Safe to Snitch

Opinions  /  by Emilia Figueroa-Ortiz '18  /  November 11, 2017

Sophomore Winter was a difficult time for me. I felt burnt out and desperately could have used a close friend. I trudged onwards until I noticed an article written by former editor-in-chief of The Lawrence Keera Annamaneni ’16, in which she discussed her positive experience with one of the counselors on campus. Reluctantly, I reached out to Dr. Apple about a meeting. A week later, I nervously signed in at the infirm’s entrance, attempting to avoid eye contact and the dreaded question from classmates waiting in the lobby, “Are you sick?”

I have no regrets about having met with Dr. Apple that year and on many occasions after. At the time, though I was physically healthy and fortunate in many other respects, I needed someone with whom I could talk openly, who wouldn’t judge me over my concerns or try to give me advice. I just needed someone to listen.

I would’ve never known that Dr. Apple’s office existed, tucked away in the infirm, had it not been for Keera’s article. Even if I had known about the infirm’s counseling branch, I would not have felt comfortable approaching a Housemaster, advisor, or peer to ask about getting in contact with a counselor. Why is that?

This past week, Lawrenceville implemented a “SafeSchools Alert” system, allowing students to anonymously report incidents of bullying or self-harm to a “multi-departmental team” who will then investigate and handle the claims. Although Dean Eldridge touted this system as a means to promote a safer community, it is simply another tool through which the administration can monitor our every move.

In the abstract, granting students an anonymous medium to ask for help in complex situations they do not know how to navigate themselves is beneficial. In reporting an incident of bullying or harassment without anonymity, speaking out may lead to retaliation or getting labeled a snitch, while reporting disordered eating or suicide stemming from sincere concern over a friend’s health may destroy friendships and cause social ostracism. However, if Lawrenceville is truly such a tight-knit community, one in which we refer to our dorms as houses because their alleged bonding and warmth is akin to a familial connection, how could students lack an adult or peer on campus whom they trust to respect their concerns and work with them to resolve a conflict? Instituting an anonymous system highlights a chasm between what we advertise our school to be and what it apparently is. Furthermore, if the school were genuinely invested in mitigating the struggles its students face, why not provide clear information about getting in touch with counselors? Instead of SafeSchools, the school should provide a description of the counseling program, outlining the counselors available on campus, the confidentiality of the meetings, or even directions leading to the counselor’s office rather than having to dodge classmates while waiting in the infirm lobby. For problems affecting friends, a similar anonymous system could be set in place enabling students to ask a counselor or prefect to reach out to the given friend.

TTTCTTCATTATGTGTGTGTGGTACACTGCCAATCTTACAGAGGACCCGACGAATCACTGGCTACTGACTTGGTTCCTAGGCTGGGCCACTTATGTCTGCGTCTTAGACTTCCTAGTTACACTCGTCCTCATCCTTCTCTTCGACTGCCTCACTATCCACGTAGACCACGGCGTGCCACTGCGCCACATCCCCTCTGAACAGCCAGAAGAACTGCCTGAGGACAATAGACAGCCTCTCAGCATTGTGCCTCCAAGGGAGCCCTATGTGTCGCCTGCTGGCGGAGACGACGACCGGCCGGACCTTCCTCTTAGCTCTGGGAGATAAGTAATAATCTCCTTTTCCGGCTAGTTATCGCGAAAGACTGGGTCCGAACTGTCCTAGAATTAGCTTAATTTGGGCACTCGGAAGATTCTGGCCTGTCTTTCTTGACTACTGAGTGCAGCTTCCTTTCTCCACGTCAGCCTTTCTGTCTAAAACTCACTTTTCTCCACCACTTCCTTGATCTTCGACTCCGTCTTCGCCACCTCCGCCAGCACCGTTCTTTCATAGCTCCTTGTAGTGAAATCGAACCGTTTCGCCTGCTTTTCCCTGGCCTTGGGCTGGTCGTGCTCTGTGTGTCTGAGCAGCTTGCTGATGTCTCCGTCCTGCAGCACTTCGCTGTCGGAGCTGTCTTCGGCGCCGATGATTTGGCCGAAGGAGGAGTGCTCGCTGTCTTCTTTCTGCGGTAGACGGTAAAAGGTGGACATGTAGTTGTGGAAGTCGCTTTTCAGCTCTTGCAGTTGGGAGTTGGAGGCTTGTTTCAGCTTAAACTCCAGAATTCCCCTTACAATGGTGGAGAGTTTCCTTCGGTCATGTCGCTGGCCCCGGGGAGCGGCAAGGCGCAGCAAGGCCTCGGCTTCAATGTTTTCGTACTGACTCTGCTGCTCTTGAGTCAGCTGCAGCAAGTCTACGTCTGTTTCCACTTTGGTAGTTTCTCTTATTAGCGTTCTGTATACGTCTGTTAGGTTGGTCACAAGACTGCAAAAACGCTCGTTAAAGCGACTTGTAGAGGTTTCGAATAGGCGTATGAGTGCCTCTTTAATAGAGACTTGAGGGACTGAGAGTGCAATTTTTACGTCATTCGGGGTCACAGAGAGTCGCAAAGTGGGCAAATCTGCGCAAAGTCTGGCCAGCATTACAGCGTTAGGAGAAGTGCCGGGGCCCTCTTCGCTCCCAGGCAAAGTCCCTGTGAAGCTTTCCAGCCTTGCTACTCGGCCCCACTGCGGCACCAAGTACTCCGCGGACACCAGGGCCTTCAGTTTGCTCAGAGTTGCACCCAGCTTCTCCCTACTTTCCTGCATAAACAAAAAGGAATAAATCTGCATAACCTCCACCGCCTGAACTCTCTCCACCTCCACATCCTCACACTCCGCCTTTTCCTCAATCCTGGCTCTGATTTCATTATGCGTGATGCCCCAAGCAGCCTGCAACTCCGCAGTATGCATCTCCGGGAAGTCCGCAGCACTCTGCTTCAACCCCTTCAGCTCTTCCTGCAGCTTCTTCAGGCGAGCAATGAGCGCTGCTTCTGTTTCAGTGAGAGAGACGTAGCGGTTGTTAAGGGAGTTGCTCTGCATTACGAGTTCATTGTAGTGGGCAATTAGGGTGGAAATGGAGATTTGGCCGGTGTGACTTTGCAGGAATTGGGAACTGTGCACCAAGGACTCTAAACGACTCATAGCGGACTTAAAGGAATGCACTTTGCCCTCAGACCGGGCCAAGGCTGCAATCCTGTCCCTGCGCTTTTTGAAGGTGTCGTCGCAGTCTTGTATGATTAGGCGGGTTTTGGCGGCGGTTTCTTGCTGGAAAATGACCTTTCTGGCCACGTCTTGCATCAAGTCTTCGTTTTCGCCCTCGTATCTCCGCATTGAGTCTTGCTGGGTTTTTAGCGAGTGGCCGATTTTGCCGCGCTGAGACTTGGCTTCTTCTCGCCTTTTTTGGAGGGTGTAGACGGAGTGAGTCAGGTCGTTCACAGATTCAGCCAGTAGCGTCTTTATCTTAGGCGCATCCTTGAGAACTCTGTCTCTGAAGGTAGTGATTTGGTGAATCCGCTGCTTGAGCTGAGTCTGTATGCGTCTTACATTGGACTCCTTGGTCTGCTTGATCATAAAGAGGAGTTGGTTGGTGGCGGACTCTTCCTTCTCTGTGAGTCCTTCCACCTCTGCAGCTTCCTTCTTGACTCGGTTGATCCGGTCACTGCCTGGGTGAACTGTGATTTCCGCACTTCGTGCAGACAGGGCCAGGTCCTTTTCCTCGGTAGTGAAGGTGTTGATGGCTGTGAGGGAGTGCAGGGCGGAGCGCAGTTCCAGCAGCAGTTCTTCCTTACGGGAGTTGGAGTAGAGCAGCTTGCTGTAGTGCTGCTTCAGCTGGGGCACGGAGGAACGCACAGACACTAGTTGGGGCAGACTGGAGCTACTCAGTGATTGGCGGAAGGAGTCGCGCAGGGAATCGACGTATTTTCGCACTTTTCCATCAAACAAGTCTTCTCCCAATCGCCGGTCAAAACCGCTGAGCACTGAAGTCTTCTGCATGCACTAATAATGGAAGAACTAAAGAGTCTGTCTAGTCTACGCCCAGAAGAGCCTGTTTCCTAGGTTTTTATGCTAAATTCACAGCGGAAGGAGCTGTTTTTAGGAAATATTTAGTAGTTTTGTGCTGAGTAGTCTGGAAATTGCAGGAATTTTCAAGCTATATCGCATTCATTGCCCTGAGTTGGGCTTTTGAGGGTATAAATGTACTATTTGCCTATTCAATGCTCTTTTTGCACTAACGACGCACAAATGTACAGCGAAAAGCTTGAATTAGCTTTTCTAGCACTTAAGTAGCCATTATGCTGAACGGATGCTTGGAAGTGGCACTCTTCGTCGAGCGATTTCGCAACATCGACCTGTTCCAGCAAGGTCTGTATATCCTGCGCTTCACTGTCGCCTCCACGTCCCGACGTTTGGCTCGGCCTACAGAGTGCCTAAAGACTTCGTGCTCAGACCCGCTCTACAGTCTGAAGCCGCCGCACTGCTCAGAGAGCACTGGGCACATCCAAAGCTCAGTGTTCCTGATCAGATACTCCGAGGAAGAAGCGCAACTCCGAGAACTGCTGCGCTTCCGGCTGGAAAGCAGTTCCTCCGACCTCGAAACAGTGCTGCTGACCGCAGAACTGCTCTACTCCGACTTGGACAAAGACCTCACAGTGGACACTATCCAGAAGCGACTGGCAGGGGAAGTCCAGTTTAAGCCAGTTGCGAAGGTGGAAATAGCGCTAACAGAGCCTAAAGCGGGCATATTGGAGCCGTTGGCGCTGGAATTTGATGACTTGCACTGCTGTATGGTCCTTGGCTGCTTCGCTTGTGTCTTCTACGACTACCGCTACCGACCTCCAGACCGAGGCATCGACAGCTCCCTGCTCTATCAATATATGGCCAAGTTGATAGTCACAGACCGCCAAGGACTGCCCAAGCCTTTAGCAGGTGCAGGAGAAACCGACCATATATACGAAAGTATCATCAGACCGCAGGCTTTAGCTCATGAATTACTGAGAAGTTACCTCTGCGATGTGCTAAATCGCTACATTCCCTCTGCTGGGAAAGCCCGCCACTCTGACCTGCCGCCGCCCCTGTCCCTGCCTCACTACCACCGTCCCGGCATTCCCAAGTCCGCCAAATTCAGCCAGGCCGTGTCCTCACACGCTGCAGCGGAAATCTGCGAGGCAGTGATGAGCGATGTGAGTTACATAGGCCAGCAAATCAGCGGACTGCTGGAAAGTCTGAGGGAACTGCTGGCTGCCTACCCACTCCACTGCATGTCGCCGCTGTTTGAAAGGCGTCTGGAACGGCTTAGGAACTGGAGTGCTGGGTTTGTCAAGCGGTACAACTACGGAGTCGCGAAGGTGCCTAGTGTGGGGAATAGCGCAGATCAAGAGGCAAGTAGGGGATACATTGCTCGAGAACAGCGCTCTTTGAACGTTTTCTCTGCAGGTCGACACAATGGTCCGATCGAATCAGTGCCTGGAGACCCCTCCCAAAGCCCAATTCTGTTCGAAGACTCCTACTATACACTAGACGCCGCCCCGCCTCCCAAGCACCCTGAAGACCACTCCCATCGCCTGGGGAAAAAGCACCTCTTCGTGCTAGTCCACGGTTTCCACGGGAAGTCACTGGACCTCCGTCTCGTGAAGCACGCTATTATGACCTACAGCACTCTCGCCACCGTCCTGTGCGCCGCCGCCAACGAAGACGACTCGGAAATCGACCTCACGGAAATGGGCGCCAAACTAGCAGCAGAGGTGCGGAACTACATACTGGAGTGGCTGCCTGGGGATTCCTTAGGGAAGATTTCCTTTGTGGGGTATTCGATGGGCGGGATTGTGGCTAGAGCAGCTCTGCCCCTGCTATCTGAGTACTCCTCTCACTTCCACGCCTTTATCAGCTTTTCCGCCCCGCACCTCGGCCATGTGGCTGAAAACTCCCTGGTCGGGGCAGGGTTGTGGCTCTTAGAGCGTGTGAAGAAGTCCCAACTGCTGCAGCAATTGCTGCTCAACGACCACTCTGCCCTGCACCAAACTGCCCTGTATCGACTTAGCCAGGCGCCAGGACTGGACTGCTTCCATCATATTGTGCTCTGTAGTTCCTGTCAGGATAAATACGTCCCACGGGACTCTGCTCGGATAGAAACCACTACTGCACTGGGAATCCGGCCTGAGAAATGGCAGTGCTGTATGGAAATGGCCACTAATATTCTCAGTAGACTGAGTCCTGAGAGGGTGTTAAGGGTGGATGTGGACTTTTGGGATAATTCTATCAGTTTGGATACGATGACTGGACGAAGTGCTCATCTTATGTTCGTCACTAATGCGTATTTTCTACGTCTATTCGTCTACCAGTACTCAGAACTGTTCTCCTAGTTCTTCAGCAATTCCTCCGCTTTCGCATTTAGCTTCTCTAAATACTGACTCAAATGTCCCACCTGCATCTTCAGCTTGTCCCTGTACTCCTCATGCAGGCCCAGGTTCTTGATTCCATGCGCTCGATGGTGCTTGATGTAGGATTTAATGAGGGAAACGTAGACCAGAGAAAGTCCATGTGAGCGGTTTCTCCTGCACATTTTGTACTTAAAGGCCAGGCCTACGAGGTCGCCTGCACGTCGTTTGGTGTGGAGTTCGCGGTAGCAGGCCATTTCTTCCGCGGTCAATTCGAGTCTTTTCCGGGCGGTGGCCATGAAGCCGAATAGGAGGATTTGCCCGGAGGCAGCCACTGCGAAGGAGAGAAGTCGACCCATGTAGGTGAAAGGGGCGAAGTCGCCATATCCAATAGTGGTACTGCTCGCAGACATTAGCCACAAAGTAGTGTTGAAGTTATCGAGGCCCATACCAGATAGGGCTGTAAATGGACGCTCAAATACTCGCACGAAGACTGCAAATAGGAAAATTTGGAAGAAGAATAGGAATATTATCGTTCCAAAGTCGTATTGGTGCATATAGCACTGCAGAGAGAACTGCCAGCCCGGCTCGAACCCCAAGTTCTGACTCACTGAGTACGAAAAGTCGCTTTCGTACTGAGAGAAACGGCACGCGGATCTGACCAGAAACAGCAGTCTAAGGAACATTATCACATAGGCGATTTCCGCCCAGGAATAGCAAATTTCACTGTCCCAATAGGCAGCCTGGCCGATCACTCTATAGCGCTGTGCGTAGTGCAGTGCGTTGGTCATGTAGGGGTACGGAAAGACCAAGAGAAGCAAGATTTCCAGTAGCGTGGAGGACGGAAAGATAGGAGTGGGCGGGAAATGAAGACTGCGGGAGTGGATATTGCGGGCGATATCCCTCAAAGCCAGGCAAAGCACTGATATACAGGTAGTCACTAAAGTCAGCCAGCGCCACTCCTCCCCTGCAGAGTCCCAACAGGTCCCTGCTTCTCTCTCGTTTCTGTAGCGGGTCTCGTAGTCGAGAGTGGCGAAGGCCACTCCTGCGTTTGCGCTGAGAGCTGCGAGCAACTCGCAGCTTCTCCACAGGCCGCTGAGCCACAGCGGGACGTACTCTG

Masquerading under the guise of dialogue, the School is merely flexing its powers of surveillance. This is the school where private postings about one’s inner thoughts intended for a limited audience of friends on social media platforms can land you a major. This is the school where you are required to give up the names of those you may only be distantly acquainted with to avoid further punishment for withholding information. And as someone who has gotten a major, I can tell you this is a school where you’re presumed guilty until proven innocent. Opening the SafeSchools website, you are given various options to report an incident: text, email, website. Under the website tab, you can choose to file tips under different categories, e.g. drugs and alcohol or self-injury, yet in many cases, there is an option to include witnesses. Beyond granting students the ability to conjecture whether another student distributes drugs or how frequently he or she use said drugs, we now have the ability to implicate others, and many of them at a time!

As a senior, I now feel more confident about my place at Lawrenceville, but others may be suffering from bullying or suicidal thoughts or feeling generally overwhelmed. Safe School won’t do anything for these people—the School is too focused on creating a “Weapons” tab to question why students would need an anonymous tool over face-to-face interactions with all the adults who are supposed to support them. In summary, be cautious about what the administration could consider incriminating evidence and try not to piss off your roommate, who can now easily submit a tip about you. And remember, Big Brother is always watching.